I was that girl who would stumble, trip, then land on her face.
“I’m a klutz,” I would tell people, laughing, before I learned that it was not a good idea to label yourself because then people will laugh at you, not with you.
At a summer soirée in my 30s, I recklessly jumped into a hammock, only to have it flip over and land me flat on my butt. My dignity and other parts bruised, I then sat down on a sheet of ice that had been used to keep the lobsters that were being served fresh. I smelled of the ocean as I flirted my way through the party that night.
I was the embodiment of the absentminded professor, living more in my head than in my body—”flighty” was a word often used to describe the facile machinations of my mind, which leapt from subject to subject as gracefully as a high-wire acrobat might leap from one tightrope to the next, spinning around in midair as a new thought arrived.
The constant chatter in my brain (my teacher at my weekend course at the School of Practical Philosophy called it “monkey mind”) felt comfortable. I couldn’t stand to be without it, rushing out of yoga classes when I was told to quiet my mind and my mind wouldn’t cooperate.
After I met my husband, he became used to looking out for me so that I didn’t accidentally knock over someone’s plate of food with a wave of my arm while talking, or bump into a package-laden shopper while walking.
Right before taking a transatlantic flight to New Zealand to meet my husband’s parents for the first time, I ended up breaking my foot by missing a half-inch curb while I was skipping to the car. I spent my vacation being pushed around in a wheelchair and got engaged wearing a ten-pound plaster cast on my foot.
After the cast came off, I became used to his shouts of “curb!” or “step!” or “watch it!” when we went out with friends or on a late-night date.
But once I got pregnant in my 40s and felt new life blooming inside of me, I underwent a metamorphosis: my klutziness was replaced by cautiousness.
Life, for one thing, slowed way down. I gained 70 pounds and could no longer barrel my way through the street or the room—heck, even getting dressed in the morning was a challenge. My corpulence contained me, made everything much simpler—even though my mind became foggier. Which, oddly, also made everything simpler. Goodbye monkey mind. Hello, serenity. Being pregnant finally caused me to be as grounded in my body as a great oak tree.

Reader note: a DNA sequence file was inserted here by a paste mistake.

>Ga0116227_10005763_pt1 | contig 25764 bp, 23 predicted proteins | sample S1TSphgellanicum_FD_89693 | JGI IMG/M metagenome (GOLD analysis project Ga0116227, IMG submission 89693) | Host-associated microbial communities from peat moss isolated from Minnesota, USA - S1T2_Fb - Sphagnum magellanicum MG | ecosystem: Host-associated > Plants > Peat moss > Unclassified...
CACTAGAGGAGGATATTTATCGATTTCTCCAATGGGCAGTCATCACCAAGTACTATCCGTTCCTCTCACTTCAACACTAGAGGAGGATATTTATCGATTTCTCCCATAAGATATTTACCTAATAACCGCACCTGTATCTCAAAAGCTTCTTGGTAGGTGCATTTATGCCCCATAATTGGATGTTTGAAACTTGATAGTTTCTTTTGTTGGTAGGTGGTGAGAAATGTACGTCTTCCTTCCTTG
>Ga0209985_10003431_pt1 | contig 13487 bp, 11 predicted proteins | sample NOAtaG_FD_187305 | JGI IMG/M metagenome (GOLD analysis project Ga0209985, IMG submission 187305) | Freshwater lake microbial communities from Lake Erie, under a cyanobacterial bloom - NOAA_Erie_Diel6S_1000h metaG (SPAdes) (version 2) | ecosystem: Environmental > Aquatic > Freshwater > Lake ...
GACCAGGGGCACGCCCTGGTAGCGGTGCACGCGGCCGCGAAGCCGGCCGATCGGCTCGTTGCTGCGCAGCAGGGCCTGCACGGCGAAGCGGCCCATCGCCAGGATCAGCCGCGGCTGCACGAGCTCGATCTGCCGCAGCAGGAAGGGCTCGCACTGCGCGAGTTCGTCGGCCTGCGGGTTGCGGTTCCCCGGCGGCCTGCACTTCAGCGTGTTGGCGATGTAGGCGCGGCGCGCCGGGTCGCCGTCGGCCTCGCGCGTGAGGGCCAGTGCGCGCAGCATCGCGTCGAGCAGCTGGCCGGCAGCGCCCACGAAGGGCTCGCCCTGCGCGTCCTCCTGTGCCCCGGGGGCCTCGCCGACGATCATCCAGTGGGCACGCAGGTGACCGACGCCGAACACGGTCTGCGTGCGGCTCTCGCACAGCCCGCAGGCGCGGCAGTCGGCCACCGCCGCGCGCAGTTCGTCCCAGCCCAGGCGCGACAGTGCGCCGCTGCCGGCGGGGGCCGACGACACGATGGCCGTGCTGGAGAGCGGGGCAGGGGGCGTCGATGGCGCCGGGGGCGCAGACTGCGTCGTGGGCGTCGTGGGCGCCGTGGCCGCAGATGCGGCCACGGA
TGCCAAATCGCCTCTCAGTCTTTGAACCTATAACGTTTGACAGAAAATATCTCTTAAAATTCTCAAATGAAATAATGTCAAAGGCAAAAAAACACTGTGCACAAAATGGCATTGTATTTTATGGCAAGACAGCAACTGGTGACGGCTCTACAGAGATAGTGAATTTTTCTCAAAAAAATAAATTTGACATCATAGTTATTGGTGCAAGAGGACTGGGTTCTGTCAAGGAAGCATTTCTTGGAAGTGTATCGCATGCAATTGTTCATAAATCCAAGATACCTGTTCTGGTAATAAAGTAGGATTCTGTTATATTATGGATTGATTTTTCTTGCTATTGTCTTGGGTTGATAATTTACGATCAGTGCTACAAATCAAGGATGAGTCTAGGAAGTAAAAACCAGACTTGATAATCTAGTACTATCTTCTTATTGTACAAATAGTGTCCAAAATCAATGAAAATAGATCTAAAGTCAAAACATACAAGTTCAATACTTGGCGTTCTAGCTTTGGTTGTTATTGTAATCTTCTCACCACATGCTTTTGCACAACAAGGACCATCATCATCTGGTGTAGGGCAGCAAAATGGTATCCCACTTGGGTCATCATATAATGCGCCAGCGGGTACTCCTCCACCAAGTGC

Then I gave birth to my daughter, all 8 pounds, 12 ounces of her.
It’s hard to be flighty or klutzy or live in your head when you are recovering from a C-section and picking up your child feels as though you are lifting weights while being prodded with a hot poker. It’s doubly hard when you realize that this precious “weight” also depends on you for life and sustenance.
The first time I realized this was when I woke in the middle of the night to give my daughter a bottle. I worried that I’d drop her during those 20 precarious steps from her crib to my bed, so I held her as if she were a steaming hot pot that could spill over at any second if I wasn’t paying close attention.
And pay attention to her was all I did during those early days of motherhood.
My klutziness was replaced by an all-consuming vigilance.
While my husband was great at burping (and did his share of bottle and diaper duty), I was the one who was tethered to her by invisible strings. I diapered her, fed her, bathed her, watched her go to sleep, woke up instantly to her cries.
I couldn’t allow myself the luxury of ignoring my surroundings. I couldn’t take the chance of tripping and throwing myself out of commission as her head caretaker.
Nearly six years later, I’m the exact opposite of the “flighty” person I used to be.
Instead of falling off curbs or bumping into street lamps, I look both ways and scan the horizon before taking a single step, because usually, a trusting little girl’s hand is holding tightly onto mine.